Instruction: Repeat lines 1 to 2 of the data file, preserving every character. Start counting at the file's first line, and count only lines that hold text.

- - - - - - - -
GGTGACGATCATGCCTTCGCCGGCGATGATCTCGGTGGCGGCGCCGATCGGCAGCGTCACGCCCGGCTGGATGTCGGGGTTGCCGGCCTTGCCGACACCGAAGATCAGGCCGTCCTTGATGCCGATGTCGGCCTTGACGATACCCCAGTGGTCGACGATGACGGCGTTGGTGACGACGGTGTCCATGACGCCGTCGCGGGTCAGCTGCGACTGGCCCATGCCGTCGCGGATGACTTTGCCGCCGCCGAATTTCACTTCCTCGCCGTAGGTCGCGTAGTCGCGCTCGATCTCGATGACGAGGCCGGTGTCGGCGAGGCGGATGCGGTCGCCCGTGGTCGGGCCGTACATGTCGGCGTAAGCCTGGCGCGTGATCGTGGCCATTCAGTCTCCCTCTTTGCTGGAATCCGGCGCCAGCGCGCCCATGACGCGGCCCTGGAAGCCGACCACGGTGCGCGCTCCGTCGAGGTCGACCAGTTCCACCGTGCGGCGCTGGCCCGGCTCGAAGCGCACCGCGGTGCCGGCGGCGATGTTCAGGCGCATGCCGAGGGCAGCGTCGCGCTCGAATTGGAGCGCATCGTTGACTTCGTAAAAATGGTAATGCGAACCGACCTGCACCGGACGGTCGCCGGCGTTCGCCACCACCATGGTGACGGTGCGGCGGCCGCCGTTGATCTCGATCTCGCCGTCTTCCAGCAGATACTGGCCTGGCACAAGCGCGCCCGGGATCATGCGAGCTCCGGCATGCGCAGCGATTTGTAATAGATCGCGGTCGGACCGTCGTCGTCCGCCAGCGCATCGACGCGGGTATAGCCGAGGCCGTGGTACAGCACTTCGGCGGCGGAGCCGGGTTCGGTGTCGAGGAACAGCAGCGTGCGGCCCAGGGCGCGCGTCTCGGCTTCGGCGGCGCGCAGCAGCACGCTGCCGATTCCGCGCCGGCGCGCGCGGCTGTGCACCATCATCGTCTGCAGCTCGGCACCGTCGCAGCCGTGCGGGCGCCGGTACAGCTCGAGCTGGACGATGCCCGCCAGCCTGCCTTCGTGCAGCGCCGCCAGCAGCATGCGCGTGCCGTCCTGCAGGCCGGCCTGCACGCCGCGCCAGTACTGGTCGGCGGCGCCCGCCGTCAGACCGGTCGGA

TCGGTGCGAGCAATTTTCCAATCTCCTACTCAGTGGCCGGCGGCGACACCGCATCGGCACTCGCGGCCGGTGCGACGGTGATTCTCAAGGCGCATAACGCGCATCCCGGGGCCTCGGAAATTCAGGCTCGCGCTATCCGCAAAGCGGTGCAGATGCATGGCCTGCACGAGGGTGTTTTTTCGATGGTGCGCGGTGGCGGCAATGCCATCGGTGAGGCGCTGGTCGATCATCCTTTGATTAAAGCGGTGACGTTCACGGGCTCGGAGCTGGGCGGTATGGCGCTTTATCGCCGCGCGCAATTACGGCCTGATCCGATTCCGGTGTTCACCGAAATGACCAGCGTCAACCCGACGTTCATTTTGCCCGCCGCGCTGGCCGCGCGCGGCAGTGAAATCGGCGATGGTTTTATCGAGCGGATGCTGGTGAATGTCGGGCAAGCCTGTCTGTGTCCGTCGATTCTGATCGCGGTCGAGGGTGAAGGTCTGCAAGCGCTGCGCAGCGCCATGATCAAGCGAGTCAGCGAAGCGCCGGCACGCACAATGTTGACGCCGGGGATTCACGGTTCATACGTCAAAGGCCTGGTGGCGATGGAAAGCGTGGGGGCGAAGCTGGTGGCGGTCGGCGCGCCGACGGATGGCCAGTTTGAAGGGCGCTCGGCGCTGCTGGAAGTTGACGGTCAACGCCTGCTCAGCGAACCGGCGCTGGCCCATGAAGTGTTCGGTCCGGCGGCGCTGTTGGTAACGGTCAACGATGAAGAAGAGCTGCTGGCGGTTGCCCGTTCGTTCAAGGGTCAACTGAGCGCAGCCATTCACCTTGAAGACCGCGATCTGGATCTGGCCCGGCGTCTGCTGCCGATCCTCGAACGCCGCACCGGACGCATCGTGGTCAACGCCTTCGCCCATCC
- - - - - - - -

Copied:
GGTGACGATCATGCCTTCGCCGGCGATGATCTCGGTGGCGGCGCCGATCGGCAGCGTCACGCCCGGCTGGATGTCGGGGTTGCCGGCCTTGCCGACACCGAAGATCAGGCCGTCCTTGATGCCGATGTCGGCCTTGACGATACCCCAGTGGTCGACGATGACGGCGTTGGTGACGACGGTGTCCATGACGCCGTCGCGGGTCAGCTGCGACTGGCCCATGCCGTCGCGGATGACTTTGCCGCCGCCGAATTTCACTTCCTCGCCGTAGGTCGCGTAGTCGCGCTCGATCTCGATGACGAGGCCGGTGTCGGCGAGGCGGATGCGGTCGCCCGTGGTCGGGCCGTACATGTCGGCGTAAGCCTGGCGCGTGATCGTGGCCATTCAGTCTCCCTCTTTGCTGGAATCCGGCGCCAGCGCGCCCATGACGCGGCCCTGGAAGCCGACCACGGTGCGCGCTCCGTCGAGGTCGACCAGTTCCACCGTGCGGCGCTGGCCCGGCTCGAAGCGCACCGCGGTGCCGGCGGCGATGTTCAGGCGCATGCCGAGGGCAGCGTCGCGCTCGAATTGGAGCGCATCGTTGACTTCGTAAAAATGGTAATGCGAACCGACCTGCACCGGACGGTCGCCGGCGTTCGCCACCACCATGGTGACGGTGCGGCGGCCGCCGTTGATCTCGATCTCGCCGTCTTCCAGCAGATACTGGCCTGGCACAAGCGCGCCCGGGATCATGCGAGCTCCGGCATGCGCAGCGATTTGTAATAGATCGCGGTCGGACCGTCGTCGTCCGCCAGCGCATCGACGCGGGTATAGCCGAGGCCGTGGTACAGCACTTCGGCGGCGGAGCCGGGTTCGGTGTCGAGGAACAGCAGCGTGCGGCCCAGGGCGCGCGTCTCGGCTTCGGCGGCGCGCAGCAGCACGCTGCCGATTCCGCGCCGGCGCGCGCGGCTGTGCACCATCATCGTCTGCAGCTCGGCACCGTCGCAGCCGTGCGGGCGCCGGTACAGCTCGAGCTGGACGATGCCCGCCAGCCTGCCTTCGTGCAGCGCCGCCAGCAGCATGCGCGTGCCGTCCTGCAGGCCGGCCTGCACGCCGCGCCAGTACTGGTCGGCGGCGCCCGCCGTCAGACCGGTCGGA

TCGGTGCGAGCAATTTTCCAATCTCCTACTCAGTGGCCGGCGGCGACACCGCATCGGCACTCGCGGCCGGTGCGACGGTGATTCTCAAGGCGCATAACGCGCATCCCGGGGCCTCGGAAATTCAGGCTCGCGCTATCCGCAAAGCGGTGCAGATGCATGGCCTGCACGAGGGTGTTTTTTCGATGGTGCGCGGTGGCGGCAATGCCATCGGTGAGGCGCTGGTCGATCATCCTTTGATTAAAGCGGTGACGTTCACGGGCTCGGAGCTGGGCGGTATGGCGCTTTATCGCCGCGCGCAATTACGGCCTGATCCGATTCCGGTGTTCACCGAAATGACCAGCGTCAACCCGACGTTCATTTTGCCCGCCGCGCTGGCCGCGCGCGGCAGTGAAATCGGCGATGGTTTTATCGAGCGGATGCTGGTGAATGTCGGGCAAGCCTGTCTGTGTCCGTCGATTCTGATCGCGGTCGAGGGTGAAGGTCTGCAAGCGCTGCGCAGCGCCATGATCAAGCGAGTCAGCGAAGCGCCGGCACGCACAATGTTGACGCCGGGGATTCACGGTTCATACGTCAAAGGCCTGGTGGCGATGGAAAGCGTGGGGGCGAAGCTGGTGGCGGTCGGCGCGCCGACGGATGGCCAGTTTGAAGGGCGCTCGGCGCTGCTGGAAGTTGACGGTCAACGCCTGCTCAGCGAACCGGCGCTGGCCCATGAAGTGTTCGGTCCGGCGGCGCTGTTGGTAACGGTCAACGATGAAGAAGAGCTGCTGGCGGTTGCCCGTTCGTTCAAGGGTCAACTGAGCGCAGCCATTCACCTTGAAGACCGCGATCTGGATCTGGCCCGGCGTCTGCTGCCGATCCTCGAACGCCGCACCGGACGCATCGTGGTCAACGCCTTCGCCCATCC